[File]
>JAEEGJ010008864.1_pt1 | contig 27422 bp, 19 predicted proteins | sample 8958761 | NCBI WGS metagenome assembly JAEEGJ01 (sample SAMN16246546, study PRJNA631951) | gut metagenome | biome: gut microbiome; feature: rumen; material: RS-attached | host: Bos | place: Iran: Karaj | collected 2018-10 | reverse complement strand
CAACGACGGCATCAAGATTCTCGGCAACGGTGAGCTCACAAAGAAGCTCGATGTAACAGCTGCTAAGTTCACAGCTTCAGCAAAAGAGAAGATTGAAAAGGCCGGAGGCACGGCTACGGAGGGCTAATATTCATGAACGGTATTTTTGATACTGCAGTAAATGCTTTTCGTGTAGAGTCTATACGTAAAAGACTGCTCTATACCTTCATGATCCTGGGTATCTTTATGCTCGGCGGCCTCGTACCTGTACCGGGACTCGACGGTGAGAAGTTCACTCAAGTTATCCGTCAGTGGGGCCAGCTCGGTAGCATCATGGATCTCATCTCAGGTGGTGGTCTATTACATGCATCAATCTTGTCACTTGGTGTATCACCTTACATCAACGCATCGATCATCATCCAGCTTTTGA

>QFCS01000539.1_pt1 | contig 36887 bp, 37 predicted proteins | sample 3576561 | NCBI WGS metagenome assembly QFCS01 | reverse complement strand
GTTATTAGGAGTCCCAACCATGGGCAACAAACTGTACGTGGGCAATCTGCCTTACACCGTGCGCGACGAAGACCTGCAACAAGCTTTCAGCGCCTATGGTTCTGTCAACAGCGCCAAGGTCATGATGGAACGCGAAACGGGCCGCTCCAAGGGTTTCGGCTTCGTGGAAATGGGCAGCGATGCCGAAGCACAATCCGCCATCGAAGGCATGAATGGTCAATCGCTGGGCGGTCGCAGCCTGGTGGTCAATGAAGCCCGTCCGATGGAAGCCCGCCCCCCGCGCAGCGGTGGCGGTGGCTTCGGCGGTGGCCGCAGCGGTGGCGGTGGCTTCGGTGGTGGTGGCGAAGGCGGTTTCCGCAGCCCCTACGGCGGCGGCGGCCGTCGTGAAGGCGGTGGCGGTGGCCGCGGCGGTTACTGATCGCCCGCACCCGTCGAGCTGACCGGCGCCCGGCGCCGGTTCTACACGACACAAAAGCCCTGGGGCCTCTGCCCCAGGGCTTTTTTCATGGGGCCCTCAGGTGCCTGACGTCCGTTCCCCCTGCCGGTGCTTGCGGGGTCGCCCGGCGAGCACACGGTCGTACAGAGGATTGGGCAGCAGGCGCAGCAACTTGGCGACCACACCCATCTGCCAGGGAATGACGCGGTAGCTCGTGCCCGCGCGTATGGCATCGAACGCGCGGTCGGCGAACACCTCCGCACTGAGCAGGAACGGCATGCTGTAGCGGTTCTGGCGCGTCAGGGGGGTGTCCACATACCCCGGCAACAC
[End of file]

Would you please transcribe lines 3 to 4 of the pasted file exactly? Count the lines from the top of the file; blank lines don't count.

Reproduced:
>QFCS01000539.1_pt1 | contig 36887 bp, 37 predicted proteins | sample 3576561 | NCBI WGS metagenome assembly QFCS01 | reverse complement strand
GTTATTAGGAGTCCCAACCATGGGCAACAAACTGTACGTGGGCAATCTGCCTTACACCGTGCGCGACGAAGACCTGCAACAAGCTTTCAGCGCCTATGGTTCTGTCAACAGCGCCAAGGTCATGATGGAACGCGAAACGGGCCGCTCCAAGGGTTTCGGCTTCGTGGAAATGGGCAGCGATGCCGAAGCACAATCCGCCATCGAAGGCATGAATGGTCAATCGCTGGGCGGTCGCAGCCTGGTGGTCAATGAAGCCCGTCCGATGGAAGCCCGCCCCCCGCGCAGCGGTGGCGGTGGCTTCGGCGGTGGCCGCAGCGGTGGCGGTGGCTTCGGTGGTGGTGGCGAAGGCGGTTTCCGCAGCCCCTACGGCGGCGGCGGCCGTCGTGAAGGCGGTGGCGGTGGCCGCGGCGGTTACTGATCGCCCGCACCCGTCGAGCTGACCGGCGCCCGGCGCCGGTTCTACACGACACAAAAGCCCTGGGGCCTCTGCCCCAGGGCTTTTTTCATGGGGCCCTCAGGTGCCTGACGTCCGTTCCCCCTGCCGGTGCTTGCGGGGTCGCCCGGCGAGCACACGGTCGTACAGAGGATTGGGCAGCAGGCGCAGCAACTTGGCGACCACACCCATCTGCCAGGGAATGACGCGGTAGCTCGTGCCCGCGCGTATGGCATCGAACGCGCGGTCGGCGAACACCTCCGCACTGAGCAGGAACGGCATGCTGTAGCGGTTCTGGCGCGTCAGGGGGGTGTCCACATACCCCGGCAACAC